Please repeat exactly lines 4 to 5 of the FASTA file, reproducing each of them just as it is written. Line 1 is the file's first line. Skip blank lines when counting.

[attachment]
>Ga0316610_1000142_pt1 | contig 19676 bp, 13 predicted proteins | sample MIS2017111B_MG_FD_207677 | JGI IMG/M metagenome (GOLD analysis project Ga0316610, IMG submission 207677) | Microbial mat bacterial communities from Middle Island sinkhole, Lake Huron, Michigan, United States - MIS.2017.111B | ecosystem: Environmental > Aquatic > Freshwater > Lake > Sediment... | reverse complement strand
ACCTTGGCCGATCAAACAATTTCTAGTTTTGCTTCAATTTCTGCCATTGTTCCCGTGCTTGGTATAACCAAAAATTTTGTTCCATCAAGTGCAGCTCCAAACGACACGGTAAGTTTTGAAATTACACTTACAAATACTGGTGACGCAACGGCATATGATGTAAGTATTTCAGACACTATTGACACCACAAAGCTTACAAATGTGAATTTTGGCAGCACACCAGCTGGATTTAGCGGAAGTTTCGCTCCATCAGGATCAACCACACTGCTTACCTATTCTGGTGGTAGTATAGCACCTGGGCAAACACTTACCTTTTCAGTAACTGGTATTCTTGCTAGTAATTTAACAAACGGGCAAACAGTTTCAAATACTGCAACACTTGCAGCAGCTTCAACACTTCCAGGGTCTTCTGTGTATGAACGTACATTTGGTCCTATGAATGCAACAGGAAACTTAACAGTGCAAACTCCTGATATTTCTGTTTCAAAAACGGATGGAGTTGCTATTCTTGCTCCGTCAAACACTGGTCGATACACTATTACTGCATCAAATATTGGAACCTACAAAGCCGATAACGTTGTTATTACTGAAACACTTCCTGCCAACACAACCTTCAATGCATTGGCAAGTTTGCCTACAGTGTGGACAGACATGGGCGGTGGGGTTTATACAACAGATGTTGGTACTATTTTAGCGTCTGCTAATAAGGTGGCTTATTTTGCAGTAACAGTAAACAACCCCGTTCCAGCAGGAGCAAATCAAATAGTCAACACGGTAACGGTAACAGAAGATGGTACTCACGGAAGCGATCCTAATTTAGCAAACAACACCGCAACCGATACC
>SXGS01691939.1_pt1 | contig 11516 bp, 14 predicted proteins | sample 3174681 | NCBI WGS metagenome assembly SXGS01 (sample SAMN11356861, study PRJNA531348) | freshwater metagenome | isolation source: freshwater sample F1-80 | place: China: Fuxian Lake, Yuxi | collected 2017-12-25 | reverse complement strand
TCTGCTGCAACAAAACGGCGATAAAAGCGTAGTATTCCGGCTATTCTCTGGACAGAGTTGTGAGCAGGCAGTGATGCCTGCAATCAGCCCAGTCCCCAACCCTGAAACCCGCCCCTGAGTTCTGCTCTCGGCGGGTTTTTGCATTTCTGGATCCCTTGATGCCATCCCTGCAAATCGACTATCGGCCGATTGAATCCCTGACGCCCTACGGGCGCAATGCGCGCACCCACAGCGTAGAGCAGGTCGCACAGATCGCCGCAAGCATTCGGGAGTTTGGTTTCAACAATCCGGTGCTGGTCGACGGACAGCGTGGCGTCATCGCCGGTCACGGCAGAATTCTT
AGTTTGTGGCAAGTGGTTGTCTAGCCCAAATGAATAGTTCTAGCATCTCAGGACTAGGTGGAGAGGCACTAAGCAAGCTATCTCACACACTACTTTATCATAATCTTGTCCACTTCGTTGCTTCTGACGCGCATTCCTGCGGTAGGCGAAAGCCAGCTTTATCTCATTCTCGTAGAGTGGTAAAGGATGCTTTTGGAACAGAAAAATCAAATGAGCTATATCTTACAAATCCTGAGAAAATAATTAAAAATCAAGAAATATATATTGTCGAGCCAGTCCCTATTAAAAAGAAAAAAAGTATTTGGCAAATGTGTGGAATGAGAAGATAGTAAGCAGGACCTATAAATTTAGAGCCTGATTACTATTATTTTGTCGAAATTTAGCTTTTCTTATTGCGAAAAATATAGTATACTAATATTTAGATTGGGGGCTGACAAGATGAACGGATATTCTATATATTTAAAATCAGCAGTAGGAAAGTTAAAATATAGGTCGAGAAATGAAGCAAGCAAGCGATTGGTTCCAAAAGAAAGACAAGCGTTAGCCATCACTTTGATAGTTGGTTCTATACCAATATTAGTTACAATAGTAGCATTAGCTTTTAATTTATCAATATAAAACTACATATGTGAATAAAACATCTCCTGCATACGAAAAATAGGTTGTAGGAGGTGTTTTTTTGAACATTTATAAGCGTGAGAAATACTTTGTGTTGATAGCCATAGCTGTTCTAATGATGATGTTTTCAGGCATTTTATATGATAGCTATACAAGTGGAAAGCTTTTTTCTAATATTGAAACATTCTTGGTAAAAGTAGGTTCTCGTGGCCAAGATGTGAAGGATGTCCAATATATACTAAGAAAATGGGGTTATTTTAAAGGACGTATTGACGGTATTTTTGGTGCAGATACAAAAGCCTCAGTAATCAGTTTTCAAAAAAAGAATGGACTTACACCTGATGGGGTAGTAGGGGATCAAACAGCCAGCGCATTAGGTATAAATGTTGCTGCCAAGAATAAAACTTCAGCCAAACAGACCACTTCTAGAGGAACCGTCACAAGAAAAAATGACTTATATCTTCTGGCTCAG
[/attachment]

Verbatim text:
TCTGCTGCAACAAAACGGCGATAAAAGCGTAGTATTCCGGCTATTCTCTGGACAGAGTTGTGAGCAGGCAGTGATGCCTGCAATCAGCCCAGTCCCCAACCCTGAAACCCGCCCCTGAGTTCTGCTCTCGGCGGGTTTTTGCATTTCTGGATCCCTTGATGCCATCCCTGCAAATCGACTATCGGCCGATTGAATCCCTGACGCCCTACGGGCGCAATGCGCGCACCCACAGCGTAGAGCAGGTCGCACAGATCGCCGCAAGCATTCGGGAGTTTGGTTTCAACAATCCGGTGCTGGTCGACGGACAGCGTGGCGTCATCGCCGGTCACGGCAGAATTCTT
AGTTTGTGGCAAGTGGTTGTCTAGCCCAAATGAATAGTTCTAGCATCTCAGGACTAGGTGGAGAGGCACTAAGCAAGCTATCTCACACACTACTTTATCATAATCTTGTCCACTTCGTTGCTTCTGACGCGCATTCCTGCGGTAGGCGAAAGCCAGCTTTATCTCATTCTCGTAGAGTGGTAAAGGATGCTTTTGGAACAGAAAAATCAAATGAGCTATATCTTACAAATCCTGAGAAAATAATTAAAAATCAAGAAATATATATTGTCGAGCCAGTCCCTATTAAAAAGAAAAAAAGTATTTGGCAAATGTGTGGAATGAGAAGATAGTAAGCAGGACCTATAAATTTAGAGCCTGATTACTATTATTTTGTCGAAATTTAGCTTTTCTTATTGCGAAAAATATAGTATACTAATATTTAGATTGGGGGCTGACAAGATGAACGGATATTCTATATATTTAAAATCAGCAGTAGGAAAGTTAAAATATAGGTCGAGAAATGAAGCAAGCAAGCGATTGGTTCCAAAAGAAAGACAAGCGTTAGCCATCACTTTGATAGTTGGTTCTATACCAATATTAGTTACAATAGTAGCATTAGCTTTTAATTTATCAATATAAAACTACATATGTGAATAAAACATCTCCTGCATACGAAAAATAGGTTGTAGGAGGTGTTTTTTTGAACATTTATAAGCGTGAGAAATACTTTGTGTTGATAGCCATAGCTGTTCTAATGATGATGTTTTCAGGCATTTTATATGATAGCTATACAAGTGGAAAGCTTTTTTCTAATATTGAAACATTCTTGGTAAAAGTAGGTTCTCGTGGCCAAGATGTGAAGGATGTCCAATATATACTAAGAAAATGGGGTTATTTTAAAGGACGTATTGACGGTATTTTTGGTGCAGATACAAAAGCCTCAGTAATCAGTTTTCAAAAAAAGAATGGACTTACACCTGATGGGGTAGTAGGGGATCAAACAGCCAGCGCATTAGGTATAAATGTTGCTGCCAAGAATAAAACTTCAGCCAAACAGACCACTTCTAGAGGAACCGTCACAAGAAAAAATGACTTATATCTTCTGGCTCAG